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Pregnancy tests

Am I pregnant?

If you think you may be pregnant you'll probably want to know for sure as quickly as possible.

You can do this with a home pregnancy test which, as long as you follow the instructions carefully and don't take the test too early, are as accurate as those offered at the doctor's surgery.

Home pregnancy tests

The beauty of these is they can easily be purchased from pharamcies and supermarkets, and can be carried out in privacy. You may also be able to get one free of charge from your GP or from a sexual health clinic.

They're looking for evidence in your urine of the pregnancy hormone, human chorionic gonadotrophin (HCG/hCG).

Pregnancy tests can be accurate from the first day of your missed period. Some tests are even more sensitive and claim they can be used from as early as 8 days after possible conception.

When taking a home pregnancy test:

  • Read and follow the instructions carefully – different products may vary.
  • Don't drink excessive amounts before the test as this could dilute HCG levels.
  • Be aware some fertility drugs or other medications can interfere with the test results.

According to the NHS, a positive test result is almost certainly correct but a negative result is less reliable.

If the result is negative but other signs make you feel you may be pregnant, then repeat the test after a few days or seek medical advice.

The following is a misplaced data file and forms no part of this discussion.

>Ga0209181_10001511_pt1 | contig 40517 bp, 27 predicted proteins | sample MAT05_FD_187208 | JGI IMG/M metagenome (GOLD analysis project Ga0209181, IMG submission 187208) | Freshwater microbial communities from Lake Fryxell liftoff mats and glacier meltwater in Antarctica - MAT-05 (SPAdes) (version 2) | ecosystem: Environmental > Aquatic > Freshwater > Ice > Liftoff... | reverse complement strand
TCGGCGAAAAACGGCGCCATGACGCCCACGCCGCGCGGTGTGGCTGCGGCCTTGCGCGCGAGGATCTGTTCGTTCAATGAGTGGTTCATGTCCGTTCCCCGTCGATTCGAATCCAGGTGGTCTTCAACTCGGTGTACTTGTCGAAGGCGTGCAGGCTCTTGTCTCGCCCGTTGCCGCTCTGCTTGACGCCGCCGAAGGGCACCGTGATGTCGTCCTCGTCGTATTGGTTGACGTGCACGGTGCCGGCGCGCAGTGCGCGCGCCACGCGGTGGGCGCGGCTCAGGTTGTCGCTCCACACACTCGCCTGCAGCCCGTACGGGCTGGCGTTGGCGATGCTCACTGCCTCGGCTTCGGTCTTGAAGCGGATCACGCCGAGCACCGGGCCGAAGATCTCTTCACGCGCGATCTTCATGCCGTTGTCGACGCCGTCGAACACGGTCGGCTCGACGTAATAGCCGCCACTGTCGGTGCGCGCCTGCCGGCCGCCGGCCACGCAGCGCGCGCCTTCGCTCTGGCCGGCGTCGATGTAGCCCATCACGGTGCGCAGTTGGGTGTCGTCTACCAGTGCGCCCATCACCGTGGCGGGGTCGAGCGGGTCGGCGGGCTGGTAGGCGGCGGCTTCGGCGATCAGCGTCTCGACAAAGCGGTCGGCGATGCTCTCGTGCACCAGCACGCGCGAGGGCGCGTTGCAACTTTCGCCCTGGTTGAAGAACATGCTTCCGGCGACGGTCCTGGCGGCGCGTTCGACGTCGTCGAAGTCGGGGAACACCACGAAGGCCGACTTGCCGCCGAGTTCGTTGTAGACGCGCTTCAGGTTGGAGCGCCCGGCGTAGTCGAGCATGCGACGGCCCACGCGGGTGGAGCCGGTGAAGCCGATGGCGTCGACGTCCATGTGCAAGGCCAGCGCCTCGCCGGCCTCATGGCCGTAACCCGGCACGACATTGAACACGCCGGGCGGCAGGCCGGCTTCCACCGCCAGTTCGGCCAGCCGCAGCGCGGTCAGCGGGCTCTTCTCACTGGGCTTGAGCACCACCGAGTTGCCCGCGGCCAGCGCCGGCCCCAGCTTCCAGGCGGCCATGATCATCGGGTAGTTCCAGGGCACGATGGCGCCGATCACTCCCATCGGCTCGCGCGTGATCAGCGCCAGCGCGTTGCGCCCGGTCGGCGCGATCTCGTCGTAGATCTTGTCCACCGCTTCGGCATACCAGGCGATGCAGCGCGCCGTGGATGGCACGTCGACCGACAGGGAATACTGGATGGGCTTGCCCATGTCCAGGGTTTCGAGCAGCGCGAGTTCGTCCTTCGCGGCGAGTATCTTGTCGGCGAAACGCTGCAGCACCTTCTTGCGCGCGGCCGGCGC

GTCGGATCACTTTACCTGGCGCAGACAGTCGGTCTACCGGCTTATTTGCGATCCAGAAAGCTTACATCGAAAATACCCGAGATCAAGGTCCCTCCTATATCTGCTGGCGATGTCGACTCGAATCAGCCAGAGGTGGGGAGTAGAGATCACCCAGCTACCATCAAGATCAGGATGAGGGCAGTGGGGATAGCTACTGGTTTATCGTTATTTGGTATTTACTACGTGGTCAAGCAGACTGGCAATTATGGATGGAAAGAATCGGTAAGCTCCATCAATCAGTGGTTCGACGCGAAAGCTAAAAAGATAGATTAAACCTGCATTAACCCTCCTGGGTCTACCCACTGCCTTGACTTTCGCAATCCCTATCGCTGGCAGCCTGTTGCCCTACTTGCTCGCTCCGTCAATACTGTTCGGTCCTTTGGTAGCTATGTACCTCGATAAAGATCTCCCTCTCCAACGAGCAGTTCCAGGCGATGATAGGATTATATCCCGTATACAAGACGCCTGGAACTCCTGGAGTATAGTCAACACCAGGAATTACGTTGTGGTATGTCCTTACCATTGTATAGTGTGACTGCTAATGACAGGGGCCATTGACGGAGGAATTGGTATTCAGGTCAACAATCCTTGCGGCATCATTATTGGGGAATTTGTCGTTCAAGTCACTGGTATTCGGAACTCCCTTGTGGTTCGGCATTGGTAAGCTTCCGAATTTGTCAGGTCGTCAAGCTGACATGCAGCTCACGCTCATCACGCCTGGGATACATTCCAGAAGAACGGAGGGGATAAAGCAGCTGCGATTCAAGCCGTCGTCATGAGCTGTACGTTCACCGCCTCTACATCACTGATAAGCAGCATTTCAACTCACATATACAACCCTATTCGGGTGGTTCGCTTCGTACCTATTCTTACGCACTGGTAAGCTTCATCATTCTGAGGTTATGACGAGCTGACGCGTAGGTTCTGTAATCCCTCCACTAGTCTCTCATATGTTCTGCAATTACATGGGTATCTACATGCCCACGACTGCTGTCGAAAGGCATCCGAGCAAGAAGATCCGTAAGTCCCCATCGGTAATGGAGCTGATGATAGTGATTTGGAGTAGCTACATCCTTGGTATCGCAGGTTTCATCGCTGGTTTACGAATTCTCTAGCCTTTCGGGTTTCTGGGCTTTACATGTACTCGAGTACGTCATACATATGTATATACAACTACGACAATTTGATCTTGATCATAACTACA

Blood tests

If you go to your GP and say you've done a home test and it was positive they are unlikely to carry out another urine test.

Occasionally a blood test may be required, such as for women who are undergoing fertility treatment.

Blood tests are more sensitive than urine tests and can detect very low levels of HCG. However, the blood has to be sent away for analysis so you won't get an immediate result.

Extremely high HCG levels may mean a woman is carrying twins.

Online pregnancy tests

More questionnaires than tests. These pose questions about possible pregnancy signs including breast changes, discharge, fatigue and emotional changes.

They're not very accurate and you may find the prediction varies between sites so you shouldn't rely on the results. However, they may be handy in letting you know whether or not you need to carry out a standard home pregnancy test.

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WebMD Medical Reference

Medically Reviewed by Dr Rob Hicks on September 22, 2016

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